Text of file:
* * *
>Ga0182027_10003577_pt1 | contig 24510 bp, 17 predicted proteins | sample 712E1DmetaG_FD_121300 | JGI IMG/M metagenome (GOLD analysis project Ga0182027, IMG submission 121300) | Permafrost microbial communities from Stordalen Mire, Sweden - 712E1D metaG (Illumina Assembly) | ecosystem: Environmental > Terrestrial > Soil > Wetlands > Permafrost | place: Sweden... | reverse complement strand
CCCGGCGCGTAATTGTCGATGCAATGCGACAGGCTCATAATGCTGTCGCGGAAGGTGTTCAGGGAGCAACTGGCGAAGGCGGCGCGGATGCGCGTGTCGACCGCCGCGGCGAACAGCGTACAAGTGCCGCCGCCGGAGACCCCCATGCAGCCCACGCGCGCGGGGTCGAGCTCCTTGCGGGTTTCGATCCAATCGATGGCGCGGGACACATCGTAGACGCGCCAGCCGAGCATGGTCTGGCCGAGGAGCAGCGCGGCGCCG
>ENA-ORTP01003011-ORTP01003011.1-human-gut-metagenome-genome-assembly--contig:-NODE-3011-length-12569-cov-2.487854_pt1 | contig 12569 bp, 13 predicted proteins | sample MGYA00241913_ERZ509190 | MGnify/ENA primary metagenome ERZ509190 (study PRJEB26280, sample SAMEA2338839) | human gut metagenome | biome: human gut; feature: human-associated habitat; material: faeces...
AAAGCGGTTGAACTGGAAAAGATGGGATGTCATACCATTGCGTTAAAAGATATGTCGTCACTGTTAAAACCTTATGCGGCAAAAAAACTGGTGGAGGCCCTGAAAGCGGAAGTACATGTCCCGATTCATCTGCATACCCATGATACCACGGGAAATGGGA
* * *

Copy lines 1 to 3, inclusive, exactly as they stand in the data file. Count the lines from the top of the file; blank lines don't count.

>Ga0182027_10003577_pt1 | contig 24510 bp, 17 predicted proteins | sample 712E1DmetaG_FD_121300 | JGI IMG/M metagenome (GOLD analysis project Ga0182027, IMG submission 121300) | Permafrost microbial communities from Stordalen Mire, Sweden - 712E1D metaG (Illumina Assembly) | ecosystem: Environmental > Terrestrial > Soil > Wetlands > Permafrost | place: Sweden... | reverse complement strand
CCCGGCGCGTAATTGTCGATGCAATGCGACAGGCTCATAATGCTGTCGCGGAAGGTGTTCAGGGAGCAACTGGCGAAGGCGGCGCGGATGCGCGTGTCGACCGCCGCGGCGAACAGCGTACAAGTGCCGCCGCCGGAGACCCCCATGCAGCCCACGCGCGCGGGGTCGAGCTCCTTGCGGGTTTCGATCCAATCGATGGCGCGGGACACATCGTAGACGCGCCAGCCGAGCATGGTCTGGCCGAGGAGCAGCGCGGCGCCG
>ENA-ORTP01003011-ORTP01003011.1-human-gut-metagenome-genome-assembly--contig:-NODE-3011-length-12569-cov-2.487854_pt1 | contig 12569 bp, 13 predicted proteins | sample MGYA00241913_ERZ509190 | MGnify/ENA primary metagenome ERZ509190 (study PRJEB26280, sample SAMEA2338839) | human gut metagenome | biome: human gut; feature: human-associated habitat; material: faeces...